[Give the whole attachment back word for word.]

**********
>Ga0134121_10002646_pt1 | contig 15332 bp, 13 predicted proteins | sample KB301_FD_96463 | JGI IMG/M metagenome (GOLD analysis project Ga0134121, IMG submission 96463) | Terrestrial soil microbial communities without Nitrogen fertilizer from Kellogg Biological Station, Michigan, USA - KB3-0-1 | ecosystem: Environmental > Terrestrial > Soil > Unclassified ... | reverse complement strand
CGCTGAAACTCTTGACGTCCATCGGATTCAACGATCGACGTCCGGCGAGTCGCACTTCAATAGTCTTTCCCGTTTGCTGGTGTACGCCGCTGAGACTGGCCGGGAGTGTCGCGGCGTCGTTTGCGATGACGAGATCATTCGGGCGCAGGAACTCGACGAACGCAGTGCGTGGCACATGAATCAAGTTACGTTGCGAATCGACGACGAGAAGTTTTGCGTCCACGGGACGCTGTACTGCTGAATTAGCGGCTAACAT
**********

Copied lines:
>Ga0134121_10002646_pt1 | contig 15332 bp, 13 predicted proteins | sample KB301_FD_96463 | JGI IMG/M metagenome (GOLD analysis project Ga0134121, IMG submission 96463) | Terrestrial soil microbial communities without Nitrogen fertilizer from Kellogg Biological Station, Michigan, USA - KB3-0-1 | ecosystem: Environmental > Terrestrial > Soil > Unclassified ... | reverse complement strand
CGCTGAAACTCTTGACGTCCATCGGATTCAACGATCGACGTCCGGCGAGTCGCACTTCAATAGTCTTTCCCGTTTGCTGGTGTACGCCGCTGAGACTGGCCGGGAGTGTCGCGGCGTCGTTTGCGATGACGAGATCATTCGGGCGCAGGAACTCGACGAACGCAGTGCGTGGCACATGAATCAAGTTACGTTGCGAATCGACGACGAGAAGTTTTGCGTCCACGGGACGCTGTACTGCTGAATTAGCGGCTAACAT